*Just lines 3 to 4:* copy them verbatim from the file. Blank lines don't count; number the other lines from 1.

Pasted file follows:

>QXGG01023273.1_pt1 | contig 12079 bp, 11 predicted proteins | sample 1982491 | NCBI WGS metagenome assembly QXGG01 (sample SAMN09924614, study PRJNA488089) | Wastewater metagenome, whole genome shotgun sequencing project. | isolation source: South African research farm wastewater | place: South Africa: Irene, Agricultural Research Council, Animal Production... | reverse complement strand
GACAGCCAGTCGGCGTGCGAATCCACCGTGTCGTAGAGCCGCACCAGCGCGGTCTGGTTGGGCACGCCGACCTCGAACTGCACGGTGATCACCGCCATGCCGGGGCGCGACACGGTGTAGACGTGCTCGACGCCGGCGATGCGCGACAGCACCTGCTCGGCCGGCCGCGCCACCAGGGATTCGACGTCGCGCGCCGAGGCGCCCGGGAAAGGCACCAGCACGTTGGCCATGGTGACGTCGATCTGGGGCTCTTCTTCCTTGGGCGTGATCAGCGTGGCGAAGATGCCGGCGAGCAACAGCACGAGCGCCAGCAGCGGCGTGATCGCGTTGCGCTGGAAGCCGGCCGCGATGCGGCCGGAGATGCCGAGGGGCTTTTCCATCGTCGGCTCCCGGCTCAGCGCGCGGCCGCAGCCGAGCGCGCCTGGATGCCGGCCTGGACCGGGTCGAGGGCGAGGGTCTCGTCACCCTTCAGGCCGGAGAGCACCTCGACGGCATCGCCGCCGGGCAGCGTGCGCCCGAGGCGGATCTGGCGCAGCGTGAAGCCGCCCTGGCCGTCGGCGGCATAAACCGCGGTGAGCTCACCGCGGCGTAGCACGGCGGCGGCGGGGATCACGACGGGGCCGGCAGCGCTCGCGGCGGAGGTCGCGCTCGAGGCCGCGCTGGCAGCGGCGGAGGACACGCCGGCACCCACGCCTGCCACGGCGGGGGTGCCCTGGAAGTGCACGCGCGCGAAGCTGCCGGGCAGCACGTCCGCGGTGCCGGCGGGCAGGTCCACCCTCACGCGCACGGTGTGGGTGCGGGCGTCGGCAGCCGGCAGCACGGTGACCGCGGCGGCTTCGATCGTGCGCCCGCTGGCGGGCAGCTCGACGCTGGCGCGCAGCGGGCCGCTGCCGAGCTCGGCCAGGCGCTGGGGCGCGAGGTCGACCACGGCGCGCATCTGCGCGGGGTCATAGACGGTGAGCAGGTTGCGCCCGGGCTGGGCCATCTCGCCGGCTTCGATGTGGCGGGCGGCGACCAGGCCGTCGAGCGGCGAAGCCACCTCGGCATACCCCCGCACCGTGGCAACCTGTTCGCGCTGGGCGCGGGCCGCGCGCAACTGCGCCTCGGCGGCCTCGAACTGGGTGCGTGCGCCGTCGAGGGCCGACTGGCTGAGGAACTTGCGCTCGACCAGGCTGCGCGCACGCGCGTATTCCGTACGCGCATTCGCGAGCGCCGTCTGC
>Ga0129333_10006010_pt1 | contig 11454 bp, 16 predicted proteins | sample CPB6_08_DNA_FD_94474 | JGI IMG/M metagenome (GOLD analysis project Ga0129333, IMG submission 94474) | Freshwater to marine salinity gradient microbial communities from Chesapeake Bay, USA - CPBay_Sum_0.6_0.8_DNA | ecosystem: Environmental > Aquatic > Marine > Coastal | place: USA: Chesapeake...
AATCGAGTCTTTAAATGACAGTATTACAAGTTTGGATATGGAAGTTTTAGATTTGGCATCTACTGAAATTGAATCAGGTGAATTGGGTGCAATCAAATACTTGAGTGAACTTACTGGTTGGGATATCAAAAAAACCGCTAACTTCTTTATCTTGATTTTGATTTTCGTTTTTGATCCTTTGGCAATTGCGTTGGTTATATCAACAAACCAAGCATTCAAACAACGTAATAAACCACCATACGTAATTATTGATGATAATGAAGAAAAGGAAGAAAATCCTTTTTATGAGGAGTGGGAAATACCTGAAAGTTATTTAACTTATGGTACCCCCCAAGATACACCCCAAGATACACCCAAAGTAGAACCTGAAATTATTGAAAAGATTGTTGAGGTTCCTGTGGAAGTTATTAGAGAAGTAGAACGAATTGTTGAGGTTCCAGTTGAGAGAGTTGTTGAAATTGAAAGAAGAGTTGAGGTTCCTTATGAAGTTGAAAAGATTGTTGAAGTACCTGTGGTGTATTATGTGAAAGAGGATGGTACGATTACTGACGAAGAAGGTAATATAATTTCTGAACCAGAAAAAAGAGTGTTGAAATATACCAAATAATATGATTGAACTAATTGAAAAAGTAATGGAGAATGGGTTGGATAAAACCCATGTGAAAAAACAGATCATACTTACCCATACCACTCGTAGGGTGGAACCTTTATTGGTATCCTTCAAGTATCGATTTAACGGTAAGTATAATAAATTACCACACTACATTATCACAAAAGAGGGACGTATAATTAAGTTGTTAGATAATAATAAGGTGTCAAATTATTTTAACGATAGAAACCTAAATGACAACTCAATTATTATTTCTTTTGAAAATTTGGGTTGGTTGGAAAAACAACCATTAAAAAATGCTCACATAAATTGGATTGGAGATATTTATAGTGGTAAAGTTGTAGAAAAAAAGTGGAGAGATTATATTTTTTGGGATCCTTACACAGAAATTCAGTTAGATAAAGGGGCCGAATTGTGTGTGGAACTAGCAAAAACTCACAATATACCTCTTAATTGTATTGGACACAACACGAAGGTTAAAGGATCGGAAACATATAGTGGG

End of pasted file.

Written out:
>Ga0129333_10006010_pt1 | contig 11454 bp, 16 predicted proteins | sample CPB6_08_DNA_FD_94474 | JGI IMG/M metagenome (GOLD analysis project Ga0129333, IMG submission 94474) | Freshwater to marine salinity gradient microbial communities from Chesapeake Bay, USA - CPBay_Sum_0.6_0.8_DNA | ecosystem: Environmental > Aquatic > Marine > Coastal | place: USA: Chesapeake...
AATCGAGTCTTTAAATGACAGTATTACAAGTTTGGATATGGAAGTTTTAGATTTGGCATCTACTGAAATTGAATCAGGTGAATTGGGTGCAATCAAATACTTGAGTGAACTTACTGGTTGGGATATCAAAAAAACCGCTAACTTCTTTATCTTGATTTTGATTTTCGTTTTTGATCCTTTGGCAATTGCGTTGGTTATATCAACAAACCAAGCATTCAAACAACGTAATAAACCACCATACGTAATTATTGATGATAATGAAGAAAAGGAAGAAAATCCTTTTTATGAGGAGTGGGAAATACCTGAAAGTTATTTAACTTATGGTACCCCCCAAGATACACCCCAAGATACACCCAAAGTAGAACCTGAAATTATTGAAAAGATTGTTGAGGTTCCTGTGGAAGTTATTAGAGAAGTAGAACGAATTGTTGAGGTTCCAGTTGAGAGAGTTGTTGAAATTGAAAGAAGAGTTGAGGTTCCTTATGAAGTTGAAAAGATTGTTGAAGTACCTGTGGTGTATTATGTGAAAGAGGATGGTACGATTACTGACGAAGAAGGTAATATAATTTCTGAACCAGAAAAAAGAGTGTTGAAATATACCAAATAATATGATTGAACTAATTGAAAAAGTAATGGAGAATGGGTTGGATAAAACCCATGTGAAAAAACAGATCATACTTACCCATACCACTCGTAGGGTGGAACCTTTATTGGTATCCTTCAAGTATCGATTTAACGGTAAGTATAATAAATTACCACACTACATTATCACAAAAGAGGGACGTATAATTAAGTTGTTAGATAATAATAAGGTGTCAAATTATTTTAACGATAGAAACCTAAATGACAACTCAATTATTATTTCTTTTGAAAATTTGGGTTGGTTGGAAAAACAACCATTAAAAAATGCTCACATAAATTGGATTGGAGATATTTATAGTGGTAAAGTTGTAGAAAAAAAGTGGAGAGATTATATTTTTTGGGATCCTTACACAGAAATTCAGTTAGATAAAGGGGCCGAATTGTGTGTGGAACTAGCAAAAACTCACAATATACCTCTTAATTGTATTGGACACAACACGAAGGTTAAAGGATCGGAAACATATAGTGGG